Epidemiology of blunt head injury victims undergoing ED cranial computed tomographic scanning

James F Holmes Jr, Gregory W. Hendey, Jennifer A. Oman, Valerie C. Norton, Gerald Lazarenko, Steven E. Ross, Jerome R. Hoffman, William R. Mower

Research output: Contribution to journalArticlepeer-review

23 Scopus citations


Study Objective: We sought to describe the epidemiology of emergency department (ED) patients with blunt head injury undergoing cranial computed tomography (CT) scanning for the evaluation of possible traumatic brain injury (TBI). Methods: Prospective, multicenter, observational study of ED patients undergoing cranial CT after blunt head injury. Patient's date of birth, sex, and race/ethnicity were documented before CT scanning. Individual patients were considered to have "significant" TBI if the official radiographic interpretation at the end of all imaging studies associated with the trauma was consistent with any of a set of predefined diagnoses. The relative prevalence of TBI among various prespecified groups from those undergoing cranial CT scanning was also calculated. Results: Of 13 728 patients who were enrolled, 8988 (65%) were men and 1193 (8.7%) had a significant acute TBI. Demographic findings associated with increased risk of TBI, among patients selected for scanning, included the following: age below 10 years (relative risk [RR] = 1.44, 95% confidence interval [CI], 1.19-1.77); age above 65 years (RR = 1.59; 95% CI, 1.40-1.80), and male sex (RR = 1.27; 95% CI, 1.30-1.43). Conclusion: Among patients selected for cranial CT scanning after blunt head injury, men, patients younger than 10 years, and those older than 65 years have an increased likelihood of significant TBI.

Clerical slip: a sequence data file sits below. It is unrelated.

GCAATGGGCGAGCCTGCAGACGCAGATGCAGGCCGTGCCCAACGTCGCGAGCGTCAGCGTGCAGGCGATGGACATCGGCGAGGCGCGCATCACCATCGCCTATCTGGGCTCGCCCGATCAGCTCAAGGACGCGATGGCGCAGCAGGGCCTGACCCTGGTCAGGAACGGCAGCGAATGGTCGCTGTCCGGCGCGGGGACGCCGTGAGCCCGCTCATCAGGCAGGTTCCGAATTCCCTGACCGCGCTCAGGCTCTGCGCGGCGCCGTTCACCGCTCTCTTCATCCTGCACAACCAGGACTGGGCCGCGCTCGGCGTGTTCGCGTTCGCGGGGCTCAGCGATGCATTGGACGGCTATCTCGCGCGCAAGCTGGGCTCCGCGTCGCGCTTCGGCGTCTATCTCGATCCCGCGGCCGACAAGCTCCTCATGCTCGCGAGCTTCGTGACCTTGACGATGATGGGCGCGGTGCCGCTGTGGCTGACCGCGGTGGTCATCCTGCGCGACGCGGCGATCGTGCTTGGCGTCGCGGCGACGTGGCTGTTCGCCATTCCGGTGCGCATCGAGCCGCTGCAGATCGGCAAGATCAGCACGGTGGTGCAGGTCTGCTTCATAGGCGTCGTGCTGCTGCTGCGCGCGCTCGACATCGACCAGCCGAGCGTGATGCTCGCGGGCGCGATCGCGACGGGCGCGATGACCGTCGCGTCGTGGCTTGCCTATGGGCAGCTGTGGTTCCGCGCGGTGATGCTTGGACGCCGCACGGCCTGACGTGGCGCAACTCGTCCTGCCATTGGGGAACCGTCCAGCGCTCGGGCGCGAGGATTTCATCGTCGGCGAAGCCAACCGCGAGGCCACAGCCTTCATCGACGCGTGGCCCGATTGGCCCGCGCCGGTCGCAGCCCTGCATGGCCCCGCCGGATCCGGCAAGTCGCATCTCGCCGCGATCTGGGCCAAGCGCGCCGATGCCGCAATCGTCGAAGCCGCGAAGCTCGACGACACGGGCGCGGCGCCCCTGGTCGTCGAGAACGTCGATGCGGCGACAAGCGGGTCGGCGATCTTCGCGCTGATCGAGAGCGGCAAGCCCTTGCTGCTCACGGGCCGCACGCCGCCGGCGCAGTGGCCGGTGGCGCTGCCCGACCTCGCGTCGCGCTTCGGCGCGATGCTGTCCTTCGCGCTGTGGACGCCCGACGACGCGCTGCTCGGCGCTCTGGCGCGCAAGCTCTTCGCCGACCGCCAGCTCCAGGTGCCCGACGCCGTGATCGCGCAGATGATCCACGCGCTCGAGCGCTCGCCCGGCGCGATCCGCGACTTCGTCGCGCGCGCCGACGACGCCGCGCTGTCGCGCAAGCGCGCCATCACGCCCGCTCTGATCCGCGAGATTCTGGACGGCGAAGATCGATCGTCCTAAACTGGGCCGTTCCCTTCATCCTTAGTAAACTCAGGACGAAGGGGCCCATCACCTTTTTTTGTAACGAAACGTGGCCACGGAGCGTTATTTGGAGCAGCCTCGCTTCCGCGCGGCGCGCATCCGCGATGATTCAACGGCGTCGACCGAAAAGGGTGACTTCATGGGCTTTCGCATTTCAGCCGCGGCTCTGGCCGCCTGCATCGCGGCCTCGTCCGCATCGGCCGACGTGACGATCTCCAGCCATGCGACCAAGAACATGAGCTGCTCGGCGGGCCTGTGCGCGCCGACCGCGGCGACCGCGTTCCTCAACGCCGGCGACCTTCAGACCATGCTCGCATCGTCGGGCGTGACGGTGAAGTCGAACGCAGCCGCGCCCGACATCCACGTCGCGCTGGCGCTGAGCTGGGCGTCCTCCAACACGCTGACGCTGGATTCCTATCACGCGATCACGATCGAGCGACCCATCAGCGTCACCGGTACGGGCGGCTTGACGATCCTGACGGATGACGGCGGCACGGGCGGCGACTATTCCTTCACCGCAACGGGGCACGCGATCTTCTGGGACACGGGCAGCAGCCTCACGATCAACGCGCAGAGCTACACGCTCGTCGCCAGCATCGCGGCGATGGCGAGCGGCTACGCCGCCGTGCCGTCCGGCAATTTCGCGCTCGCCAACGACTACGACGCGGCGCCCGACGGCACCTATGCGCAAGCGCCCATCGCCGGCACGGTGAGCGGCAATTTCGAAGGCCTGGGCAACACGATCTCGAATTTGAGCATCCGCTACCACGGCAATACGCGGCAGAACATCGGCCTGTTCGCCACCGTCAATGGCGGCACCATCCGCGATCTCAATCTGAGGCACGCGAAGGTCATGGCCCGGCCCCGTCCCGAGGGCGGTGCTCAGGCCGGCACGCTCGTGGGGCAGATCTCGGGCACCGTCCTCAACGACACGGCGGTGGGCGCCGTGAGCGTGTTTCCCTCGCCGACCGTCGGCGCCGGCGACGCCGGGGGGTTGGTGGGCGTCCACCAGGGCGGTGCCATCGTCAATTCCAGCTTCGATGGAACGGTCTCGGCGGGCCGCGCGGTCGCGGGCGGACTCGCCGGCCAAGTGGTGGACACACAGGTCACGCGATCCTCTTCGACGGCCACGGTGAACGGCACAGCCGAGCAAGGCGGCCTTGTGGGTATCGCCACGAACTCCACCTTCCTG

Original languageEnglish (US)
Pages (from-to)167-173
Number of pages7
JournalAmerican Journal of Emergency Medicine
Issue number2
StatePublished - Mar 2006

ASJC Scopus subject areas

  • Emergency Medicine


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